An unprecedented challenge
I’m so tired of the word “unprecedented” because it usually is code for unfortunate. The hardworking and committed members of the Saugerties Democratic Committee are facing an unprecedented challenge in the June 23 primary. How unfortunate! During a most critical election in our lifetime, an organized slate of opponents wants to undermine the terrific work that our committee representatives have done.
During the elections of 2018 and 2019, I participated in their canvassing and phoning for candidates. Initially being a novice to knocking on doors or placing a call for candidates, I was impressed how organized and welcoming they were. Their expertise helped me get the knack of political advocacy for Democrats. And having a campaign office in the village was brilliant, increasing visibility and enthusiasm among local voters.
If you are in an election district with a Saugerties Democratic Committee primary, please vote for the people with the track record of working for Democrats. The list of their candidates is on the Saugerties Democratic Committee Facebook page and its website (saugertiesdemocrats.org).
The cold facts
The best era for contemplation was the Ice Age.
I am a resident of Ulster County and a frequent visitor to the City of Kingston. It is the place I go when I want to see friends, eat out, and, in different times, to shop and experience the wonderful arts and culture the city has to offer.
However, with the restrictions required to protect the safety of my family, my community and myself in the times of a global pandemic, I have had to make many changes to the way I live my life. I cannot go to Kingston to have a coffee or get a haircut like I might have before. If I need to go out for groceries, I always wear a mask and keep at least six feet away from others as much as possible. I see the vast majority of my fellow citizens taking the same precautions each and every time I go out. This is not something any of us wants to do, but we know we must do it for the safety of our communities and ourselves.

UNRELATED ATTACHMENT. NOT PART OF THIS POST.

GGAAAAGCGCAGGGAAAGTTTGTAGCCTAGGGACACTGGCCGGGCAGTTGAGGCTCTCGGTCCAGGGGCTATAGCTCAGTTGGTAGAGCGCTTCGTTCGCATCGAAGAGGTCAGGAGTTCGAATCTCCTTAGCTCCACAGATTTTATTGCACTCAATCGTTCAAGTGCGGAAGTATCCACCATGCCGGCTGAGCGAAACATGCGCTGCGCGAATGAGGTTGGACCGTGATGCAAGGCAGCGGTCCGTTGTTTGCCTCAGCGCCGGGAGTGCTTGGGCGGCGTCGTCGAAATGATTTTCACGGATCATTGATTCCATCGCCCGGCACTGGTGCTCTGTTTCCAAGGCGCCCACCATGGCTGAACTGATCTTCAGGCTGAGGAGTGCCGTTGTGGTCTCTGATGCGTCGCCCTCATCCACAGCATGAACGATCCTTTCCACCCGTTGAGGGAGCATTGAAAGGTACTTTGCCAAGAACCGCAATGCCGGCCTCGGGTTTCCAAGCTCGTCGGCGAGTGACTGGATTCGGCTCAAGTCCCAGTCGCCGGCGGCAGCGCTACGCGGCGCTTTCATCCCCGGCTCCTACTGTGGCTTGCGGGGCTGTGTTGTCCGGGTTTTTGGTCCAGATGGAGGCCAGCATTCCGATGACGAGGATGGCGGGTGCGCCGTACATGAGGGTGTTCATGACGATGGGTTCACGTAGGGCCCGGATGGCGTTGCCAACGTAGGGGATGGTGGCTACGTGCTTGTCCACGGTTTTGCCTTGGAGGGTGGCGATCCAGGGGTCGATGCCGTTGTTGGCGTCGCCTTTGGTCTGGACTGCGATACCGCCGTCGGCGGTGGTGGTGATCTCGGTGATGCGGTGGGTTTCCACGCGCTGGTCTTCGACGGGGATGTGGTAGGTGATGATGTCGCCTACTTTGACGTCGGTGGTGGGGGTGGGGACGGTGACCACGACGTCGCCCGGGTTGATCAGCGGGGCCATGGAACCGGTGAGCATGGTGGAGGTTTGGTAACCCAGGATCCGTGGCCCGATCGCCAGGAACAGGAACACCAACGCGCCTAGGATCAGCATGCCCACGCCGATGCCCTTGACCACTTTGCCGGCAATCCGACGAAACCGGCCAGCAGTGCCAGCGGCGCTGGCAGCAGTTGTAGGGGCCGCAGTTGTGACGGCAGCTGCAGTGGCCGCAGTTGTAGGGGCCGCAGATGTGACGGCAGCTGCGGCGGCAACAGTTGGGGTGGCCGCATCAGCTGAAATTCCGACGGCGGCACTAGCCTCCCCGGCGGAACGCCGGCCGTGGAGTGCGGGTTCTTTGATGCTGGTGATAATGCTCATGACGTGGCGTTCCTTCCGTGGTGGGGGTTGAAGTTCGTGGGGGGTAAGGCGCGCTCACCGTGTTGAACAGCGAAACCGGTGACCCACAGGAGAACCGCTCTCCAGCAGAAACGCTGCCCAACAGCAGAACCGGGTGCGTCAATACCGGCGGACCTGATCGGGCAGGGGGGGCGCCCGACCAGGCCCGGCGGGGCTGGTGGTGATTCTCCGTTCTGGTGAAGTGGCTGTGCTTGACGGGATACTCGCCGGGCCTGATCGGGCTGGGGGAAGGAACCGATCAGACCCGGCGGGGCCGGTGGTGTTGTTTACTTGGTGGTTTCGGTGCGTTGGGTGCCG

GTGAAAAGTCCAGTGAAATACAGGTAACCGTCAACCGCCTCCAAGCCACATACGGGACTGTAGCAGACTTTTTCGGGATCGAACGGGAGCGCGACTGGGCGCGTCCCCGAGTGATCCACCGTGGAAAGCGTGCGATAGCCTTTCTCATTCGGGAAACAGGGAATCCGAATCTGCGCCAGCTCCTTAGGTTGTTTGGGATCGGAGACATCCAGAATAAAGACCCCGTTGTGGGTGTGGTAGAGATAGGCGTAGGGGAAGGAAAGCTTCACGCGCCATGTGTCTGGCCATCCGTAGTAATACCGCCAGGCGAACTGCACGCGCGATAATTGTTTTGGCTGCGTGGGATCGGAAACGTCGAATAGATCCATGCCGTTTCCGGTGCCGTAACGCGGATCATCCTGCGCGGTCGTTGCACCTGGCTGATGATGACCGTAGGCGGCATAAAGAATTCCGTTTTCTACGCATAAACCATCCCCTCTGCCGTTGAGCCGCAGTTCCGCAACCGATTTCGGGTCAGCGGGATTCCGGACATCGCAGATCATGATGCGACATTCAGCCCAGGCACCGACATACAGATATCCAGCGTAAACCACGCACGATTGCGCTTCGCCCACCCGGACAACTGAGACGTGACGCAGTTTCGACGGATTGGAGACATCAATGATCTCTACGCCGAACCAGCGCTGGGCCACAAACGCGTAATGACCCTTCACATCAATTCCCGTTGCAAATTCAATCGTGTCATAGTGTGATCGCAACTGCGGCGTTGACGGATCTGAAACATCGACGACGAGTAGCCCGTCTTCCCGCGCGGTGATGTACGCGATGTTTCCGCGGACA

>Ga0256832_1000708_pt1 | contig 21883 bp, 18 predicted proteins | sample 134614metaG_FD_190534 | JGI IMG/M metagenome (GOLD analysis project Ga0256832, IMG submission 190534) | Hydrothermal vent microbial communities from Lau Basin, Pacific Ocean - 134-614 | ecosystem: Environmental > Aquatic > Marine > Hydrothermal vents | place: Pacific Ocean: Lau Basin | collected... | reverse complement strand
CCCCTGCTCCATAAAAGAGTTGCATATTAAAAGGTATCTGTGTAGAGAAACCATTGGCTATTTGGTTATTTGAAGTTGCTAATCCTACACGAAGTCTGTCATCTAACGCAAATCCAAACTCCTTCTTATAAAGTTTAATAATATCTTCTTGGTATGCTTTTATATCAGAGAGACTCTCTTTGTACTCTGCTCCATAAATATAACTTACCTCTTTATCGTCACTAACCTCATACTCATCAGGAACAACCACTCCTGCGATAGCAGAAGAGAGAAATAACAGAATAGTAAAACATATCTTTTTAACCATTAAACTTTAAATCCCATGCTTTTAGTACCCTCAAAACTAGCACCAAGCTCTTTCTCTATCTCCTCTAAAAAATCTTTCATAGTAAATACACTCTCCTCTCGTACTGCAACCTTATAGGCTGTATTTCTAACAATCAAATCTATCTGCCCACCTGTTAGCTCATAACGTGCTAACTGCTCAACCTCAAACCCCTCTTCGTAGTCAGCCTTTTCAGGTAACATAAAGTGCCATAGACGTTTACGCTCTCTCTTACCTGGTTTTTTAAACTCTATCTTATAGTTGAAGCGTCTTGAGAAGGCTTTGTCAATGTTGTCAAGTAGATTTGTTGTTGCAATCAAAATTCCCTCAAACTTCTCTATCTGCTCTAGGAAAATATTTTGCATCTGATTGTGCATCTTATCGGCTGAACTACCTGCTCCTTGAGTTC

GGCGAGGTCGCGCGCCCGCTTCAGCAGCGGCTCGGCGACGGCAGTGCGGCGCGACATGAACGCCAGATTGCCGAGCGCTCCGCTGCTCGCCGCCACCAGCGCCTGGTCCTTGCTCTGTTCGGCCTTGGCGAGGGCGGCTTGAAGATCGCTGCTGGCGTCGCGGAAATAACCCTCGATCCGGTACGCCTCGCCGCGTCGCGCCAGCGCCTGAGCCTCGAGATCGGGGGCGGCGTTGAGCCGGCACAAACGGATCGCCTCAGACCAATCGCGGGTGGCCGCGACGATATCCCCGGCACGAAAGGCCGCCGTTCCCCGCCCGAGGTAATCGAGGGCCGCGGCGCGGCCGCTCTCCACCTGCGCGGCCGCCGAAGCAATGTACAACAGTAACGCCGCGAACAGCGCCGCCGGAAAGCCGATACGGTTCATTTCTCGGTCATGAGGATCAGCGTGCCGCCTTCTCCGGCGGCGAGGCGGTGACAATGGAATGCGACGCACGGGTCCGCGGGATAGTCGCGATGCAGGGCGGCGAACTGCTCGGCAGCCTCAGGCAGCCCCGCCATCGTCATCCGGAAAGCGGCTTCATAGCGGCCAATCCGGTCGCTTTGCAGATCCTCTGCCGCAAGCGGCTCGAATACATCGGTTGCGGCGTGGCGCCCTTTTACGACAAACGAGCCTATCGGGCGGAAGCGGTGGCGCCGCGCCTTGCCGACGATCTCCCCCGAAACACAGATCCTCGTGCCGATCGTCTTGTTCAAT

As you could expect, many of us have been horrified and enraged to see that as we diligently follow the advice and safety directives from our government, members of the police force are not doing the same. These are paid city employees whose stated purpose is supposed to be to ‘protect and serve’, and yet they are callously disregarding guidance from public-health experts and even directives from the governor. This behavior would result in a fine for a member of the general public.
There have been several videos circulating on social media depicting Kingston police (KPD) officers disregarding the directive to wear face masks while being in close proximity to citizens. To add insult to injury, the local barber, who tested positive for Covid 19 and made national media for disregarding the shutdown order, has stated that many of his customers have been either police officers or first responders. In what possible way are these actions upholding the motto of KPD being ‘committed to excellence?’ To my knowledge, there have been no actions on behalf of the police administration or the city government to hold these officers accountable.